Yvonne Rainer writes to MOCA condemning Abromavic’s planned performance in which underpaid actors are objects of titillation and humiliation for wealthy gala goers
Dancer, choreographer, and filmmaker Yvonne Rainer has written a letter to LA’s MOCA director Jeffrey Deitch condemning the planned performance of artist Maria Abramovic at this year’s MOCA gala. Rainer’s letter (see below, in full) denounces Abramovic’s upcoming performance as ‘grotesque’ and ‘verg[ing] on economic exploitation’. Several art figures have joined the charge, with Douglas Crimp, Tom Knechtel, and Monica Majoli acting as signatories.
The anger stems from what Abramovic is asking of the performers, with many allegedly feeling ‘taken advantage of’. The performance apparently demands that the performers endure three hours with their heads protruding through the gala’s tabletops, while being slowly rotated in circles. Meanwhile, in recreation of Abramovic’s famous ‘Nude With Skeleton’ performance, fellow performers will be asked to lie upon the tables naked with fake skeletons on top of them.
A leaked email by one of the performers explained how ‘Whatever happens, we are to remain in performance mode and unaffected’: ‘we were warned that we will not be able to leave to pee, etc. That diners may try to feed us, give us drinks, fondle us under the table, etc’. To top it all, participants will be paid a mere ‘sub-minimal’ $150 and receive a token offer of one-year MOCA membership.
The letter sent by Yvonne Rainer argues that the ‘desperate voluntarism’ of the performers ‘says something about the generally exploitative conditions of the art world’ – ‘that people are willing to become victims of a celebrity artist in the hopes of somehow breaking into the show biz themselves. And at sub-minimal wages for the performers, the event verges on economic exploitation and criminality’.
For Rainer ‘This grotesque spectacle promises to be truly embarrassing’, and she expresses dismay that MOCA would ‘stoop to such degrading methods of fund raising’; ‘Must we re-name MOCA “MODFR” or the Museum of Degenerate Fund Raising?’
Abramovic denies the validity of these allegations, believing that the end justifies the means: ‘the performance itself will bring some kind of dignity, serenity, and concentration to the normal situation of a gala, and actually change the energy of the space and bring the performance into an everyday life situation’.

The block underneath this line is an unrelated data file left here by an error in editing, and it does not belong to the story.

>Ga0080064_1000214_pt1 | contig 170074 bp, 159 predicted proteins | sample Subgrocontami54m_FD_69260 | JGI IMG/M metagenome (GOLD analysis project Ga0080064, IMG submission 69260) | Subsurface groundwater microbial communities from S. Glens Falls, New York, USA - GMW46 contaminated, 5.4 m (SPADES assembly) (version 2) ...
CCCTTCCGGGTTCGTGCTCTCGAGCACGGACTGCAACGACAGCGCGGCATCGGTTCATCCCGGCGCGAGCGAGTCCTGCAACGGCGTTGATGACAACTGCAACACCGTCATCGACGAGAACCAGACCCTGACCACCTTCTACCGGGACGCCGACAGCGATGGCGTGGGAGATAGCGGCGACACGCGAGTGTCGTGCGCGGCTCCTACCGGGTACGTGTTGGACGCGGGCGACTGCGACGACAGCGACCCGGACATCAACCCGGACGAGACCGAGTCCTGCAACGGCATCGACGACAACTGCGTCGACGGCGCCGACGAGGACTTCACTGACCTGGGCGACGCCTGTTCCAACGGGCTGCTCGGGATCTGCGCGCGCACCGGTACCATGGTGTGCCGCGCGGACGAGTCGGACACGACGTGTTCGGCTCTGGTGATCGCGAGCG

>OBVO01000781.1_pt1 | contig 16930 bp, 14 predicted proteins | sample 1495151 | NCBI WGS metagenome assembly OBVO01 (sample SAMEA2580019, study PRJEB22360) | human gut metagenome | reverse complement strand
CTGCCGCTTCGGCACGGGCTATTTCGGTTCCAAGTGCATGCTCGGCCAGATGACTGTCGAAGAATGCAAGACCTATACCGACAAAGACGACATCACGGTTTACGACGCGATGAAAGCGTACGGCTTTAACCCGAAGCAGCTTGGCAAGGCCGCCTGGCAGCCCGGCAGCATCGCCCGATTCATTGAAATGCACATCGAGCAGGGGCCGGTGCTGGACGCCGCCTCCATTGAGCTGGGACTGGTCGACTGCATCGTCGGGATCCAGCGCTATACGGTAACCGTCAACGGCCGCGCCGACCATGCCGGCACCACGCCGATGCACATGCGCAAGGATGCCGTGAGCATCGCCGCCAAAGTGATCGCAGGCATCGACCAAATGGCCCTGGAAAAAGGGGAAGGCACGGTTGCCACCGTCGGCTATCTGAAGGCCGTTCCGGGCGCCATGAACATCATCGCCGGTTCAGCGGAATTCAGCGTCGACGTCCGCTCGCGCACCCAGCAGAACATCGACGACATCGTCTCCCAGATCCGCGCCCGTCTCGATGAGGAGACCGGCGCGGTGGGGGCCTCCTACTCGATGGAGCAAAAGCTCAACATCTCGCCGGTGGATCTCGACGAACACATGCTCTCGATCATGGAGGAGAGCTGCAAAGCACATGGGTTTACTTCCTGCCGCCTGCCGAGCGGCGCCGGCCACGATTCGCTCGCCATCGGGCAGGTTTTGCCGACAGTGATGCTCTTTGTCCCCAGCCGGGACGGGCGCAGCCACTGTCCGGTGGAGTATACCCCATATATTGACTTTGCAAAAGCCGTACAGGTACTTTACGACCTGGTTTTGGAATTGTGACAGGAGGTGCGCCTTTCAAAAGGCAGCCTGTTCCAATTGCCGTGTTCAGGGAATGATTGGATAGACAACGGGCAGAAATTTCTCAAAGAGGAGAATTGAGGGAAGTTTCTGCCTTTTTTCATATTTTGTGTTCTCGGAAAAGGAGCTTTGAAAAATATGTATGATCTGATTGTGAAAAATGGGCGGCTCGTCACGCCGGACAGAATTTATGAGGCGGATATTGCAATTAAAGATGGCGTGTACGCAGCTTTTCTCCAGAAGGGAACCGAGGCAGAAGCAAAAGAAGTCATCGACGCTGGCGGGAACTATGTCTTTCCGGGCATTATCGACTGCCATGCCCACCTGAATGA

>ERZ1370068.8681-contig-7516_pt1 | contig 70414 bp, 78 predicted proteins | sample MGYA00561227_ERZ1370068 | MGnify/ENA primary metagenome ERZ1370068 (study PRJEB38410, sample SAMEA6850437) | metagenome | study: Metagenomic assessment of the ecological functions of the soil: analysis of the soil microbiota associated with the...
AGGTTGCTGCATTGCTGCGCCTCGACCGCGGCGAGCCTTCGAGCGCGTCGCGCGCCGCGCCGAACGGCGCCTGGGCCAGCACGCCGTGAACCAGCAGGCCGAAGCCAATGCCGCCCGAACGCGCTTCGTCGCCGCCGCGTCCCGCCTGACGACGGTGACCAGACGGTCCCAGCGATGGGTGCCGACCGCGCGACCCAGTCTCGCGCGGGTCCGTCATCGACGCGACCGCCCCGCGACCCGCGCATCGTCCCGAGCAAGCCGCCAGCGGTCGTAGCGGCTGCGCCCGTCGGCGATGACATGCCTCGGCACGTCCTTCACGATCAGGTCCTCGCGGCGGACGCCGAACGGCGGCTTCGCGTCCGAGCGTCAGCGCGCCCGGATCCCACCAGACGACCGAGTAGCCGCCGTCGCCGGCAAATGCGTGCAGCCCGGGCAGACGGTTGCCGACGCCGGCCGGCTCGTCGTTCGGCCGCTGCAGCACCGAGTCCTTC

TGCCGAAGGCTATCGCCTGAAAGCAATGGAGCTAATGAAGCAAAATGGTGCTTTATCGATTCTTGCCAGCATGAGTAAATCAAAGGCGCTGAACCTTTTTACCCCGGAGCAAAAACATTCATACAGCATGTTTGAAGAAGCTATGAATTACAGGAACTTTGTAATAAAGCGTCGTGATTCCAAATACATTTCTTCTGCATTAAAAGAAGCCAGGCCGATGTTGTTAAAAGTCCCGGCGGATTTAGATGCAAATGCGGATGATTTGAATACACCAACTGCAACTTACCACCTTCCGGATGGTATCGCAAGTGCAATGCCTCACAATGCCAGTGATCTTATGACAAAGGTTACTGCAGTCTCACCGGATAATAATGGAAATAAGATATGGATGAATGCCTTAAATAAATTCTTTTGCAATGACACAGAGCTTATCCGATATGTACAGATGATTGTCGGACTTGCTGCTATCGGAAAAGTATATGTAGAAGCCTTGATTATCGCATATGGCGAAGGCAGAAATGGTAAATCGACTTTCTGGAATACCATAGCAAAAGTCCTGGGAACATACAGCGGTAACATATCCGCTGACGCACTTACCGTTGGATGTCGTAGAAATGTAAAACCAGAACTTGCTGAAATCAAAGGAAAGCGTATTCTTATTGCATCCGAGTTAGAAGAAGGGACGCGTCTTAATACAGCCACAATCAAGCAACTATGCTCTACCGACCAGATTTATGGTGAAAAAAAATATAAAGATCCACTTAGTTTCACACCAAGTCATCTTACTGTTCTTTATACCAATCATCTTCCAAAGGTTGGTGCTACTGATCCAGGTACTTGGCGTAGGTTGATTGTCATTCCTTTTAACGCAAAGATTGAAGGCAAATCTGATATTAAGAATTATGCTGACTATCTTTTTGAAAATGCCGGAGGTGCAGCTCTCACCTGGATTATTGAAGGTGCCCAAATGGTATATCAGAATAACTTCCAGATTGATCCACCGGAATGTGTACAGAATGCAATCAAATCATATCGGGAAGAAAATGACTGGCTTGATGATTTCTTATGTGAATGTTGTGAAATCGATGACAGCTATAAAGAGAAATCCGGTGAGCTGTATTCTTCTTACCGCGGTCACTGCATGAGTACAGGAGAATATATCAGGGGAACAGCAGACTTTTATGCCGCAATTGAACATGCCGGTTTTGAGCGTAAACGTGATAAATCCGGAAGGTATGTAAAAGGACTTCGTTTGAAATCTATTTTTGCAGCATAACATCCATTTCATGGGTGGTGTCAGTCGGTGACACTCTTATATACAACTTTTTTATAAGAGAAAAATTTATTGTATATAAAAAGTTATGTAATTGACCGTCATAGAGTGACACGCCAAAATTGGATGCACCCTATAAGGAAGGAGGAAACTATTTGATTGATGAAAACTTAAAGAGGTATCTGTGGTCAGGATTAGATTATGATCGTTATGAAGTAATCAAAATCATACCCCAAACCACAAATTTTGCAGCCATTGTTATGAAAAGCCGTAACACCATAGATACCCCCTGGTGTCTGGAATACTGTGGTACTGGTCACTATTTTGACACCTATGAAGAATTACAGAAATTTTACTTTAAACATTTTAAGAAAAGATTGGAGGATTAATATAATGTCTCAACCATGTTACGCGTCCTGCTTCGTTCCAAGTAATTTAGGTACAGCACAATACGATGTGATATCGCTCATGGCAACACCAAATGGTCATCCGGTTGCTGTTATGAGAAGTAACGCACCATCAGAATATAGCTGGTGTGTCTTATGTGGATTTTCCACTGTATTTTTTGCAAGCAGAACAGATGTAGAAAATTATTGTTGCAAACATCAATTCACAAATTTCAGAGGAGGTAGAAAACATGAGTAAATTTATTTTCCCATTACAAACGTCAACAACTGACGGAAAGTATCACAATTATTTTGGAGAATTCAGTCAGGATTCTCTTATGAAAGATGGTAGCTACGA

Other big names associated with this year MOCA gala – where tickets range from $2,500 to $10,000, and table prices range from $25,000 to $100,000 – include Debbie Harry, Larry Gagosian and Dasha Zhukova.
And here is Yvonne Rainer’s letter in full:
November 9, 2011
To Jeffrey Deitch:
I am writing to protest the “entertainment” about to be provided by Marina Abramovic at the upcoming donor gala at the Museum of Contemporary Art. It has come to my attention that a number of young people will be ensconced under the diners’ tables on lazy Susans and also be required to display their nude bodies under fake skeletons.
This description is reminiscent of “Salo,” Pasolini’s controversial film of 1975 that dealt with sadism and sexual abuse of a group of adolescents at the hands of a bunch of post-war fascists. Reluctant as I am to dignify Abramovic by mentioning Pasolini in the same breath, the latter at least had a socially credible justification in the cause of anti-fascism. Abramovic and MOCA have no such credibility, only a flimsy personal rationale about eye contact. Subjecting her performers to public humiliation at the hands of a bunch of frolicking donors is yet another example of the Museum’s callousness and greed and Ms Abramovic’s obliviousness to differences in context and to some of the implications of transposing her own powerful performances to the bodies of others. An exhibition is one thing — this is not a critique of Abramovic’s work in general — but titillation for wealthy diners as a means of raising money is another.
Ms Abramovic is so wedded to her original vision that she – and by extension, the Museum director and curators — doesn’t see the egregious associations for the performers, who, though willing, will be exploited nonetheless. Their desperate voluntarism says something about the generally exploitative conditions of the art world such that people are willing to become victims of a celebrity artist in the hopes of somehow breaking into the show biz themselves. And at sub-minimal wages for the performers, the event verges on economic exploitation and criminality.
This grotesque spectacle promises to be truly embarrassing. We the undersigned wish to express our dismay that an institution that we have supported can stoop to such degrading methods of fund raising. Can other institutions be far behind? Must we re-name MOCA “MODFR” or the Museum of Degenerate Fund Raising?
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